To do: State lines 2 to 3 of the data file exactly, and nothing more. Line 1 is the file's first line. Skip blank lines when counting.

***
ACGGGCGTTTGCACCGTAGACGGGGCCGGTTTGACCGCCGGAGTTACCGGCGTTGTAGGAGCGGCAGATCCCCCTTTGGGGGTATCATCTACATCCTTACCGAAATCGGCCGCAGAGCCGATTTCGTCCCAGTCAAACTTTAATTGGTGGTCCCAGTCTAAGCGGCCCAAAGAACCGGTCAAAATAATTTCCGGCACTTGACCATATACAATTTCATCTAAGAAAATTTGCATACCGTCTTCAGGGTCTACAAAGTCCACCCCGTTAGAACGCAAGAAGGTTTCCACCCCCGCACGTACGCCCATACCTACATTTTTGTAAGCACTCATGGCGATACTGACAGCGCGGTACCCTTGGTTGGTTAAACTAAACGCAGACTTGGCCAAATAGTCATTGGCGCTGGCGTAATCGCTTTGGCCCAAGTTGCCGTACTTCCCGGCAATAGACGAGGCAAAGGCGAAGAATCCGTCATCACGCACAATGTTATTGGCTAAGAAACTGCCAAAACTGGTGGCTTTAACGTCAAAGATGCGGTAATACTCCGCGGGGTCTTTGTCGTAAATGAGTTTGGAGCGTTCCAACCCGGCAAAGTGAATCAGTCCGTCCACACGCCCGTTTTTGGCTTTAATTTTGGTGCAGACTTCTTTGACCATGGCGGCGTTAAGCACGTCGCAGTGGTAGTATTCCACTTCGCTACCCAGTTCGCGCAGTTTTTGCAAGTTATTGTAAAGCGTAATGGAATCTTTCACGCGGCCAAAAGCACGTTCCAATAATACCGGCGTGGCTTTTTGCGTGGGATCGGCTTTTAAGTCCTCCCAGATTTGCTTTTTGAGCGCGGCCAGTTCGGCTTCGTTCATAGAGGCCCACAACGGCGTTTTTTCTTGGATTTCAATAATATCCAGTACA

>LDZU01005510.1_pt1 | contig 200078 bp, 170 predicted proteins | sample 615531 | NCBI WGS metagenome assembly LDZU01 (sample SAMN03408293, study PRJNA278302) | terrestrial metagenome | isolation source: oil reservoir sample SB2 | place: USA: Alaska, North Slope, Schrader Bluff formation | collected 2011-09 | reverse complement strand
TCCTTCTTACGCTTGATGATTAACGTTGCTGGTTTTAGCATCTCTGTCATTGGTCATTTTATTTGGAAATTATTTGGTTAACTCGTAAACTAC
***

>LDZU01005510.1_pt1 | contig 200078 bp, 170 predicted proteins | sample 615531 | NCBI WGS metagenome assembly LDZU01 (sample SAMN03408293, study PRJNA278302) | terrestrial metagenome | isolation source: oil reservoir sample SB2 | place: USA: Alaska, North Slope, Schrader Bluff formation | collected 2011-09 | reverse complement strand
TCCTTCTTACGCTTGATGATTAACGTTGCTGGTTTTAGCATCTCTGTCATTGGTCATTTTATTTGGAAATTATTTGGTTAACTCGTAAACTAC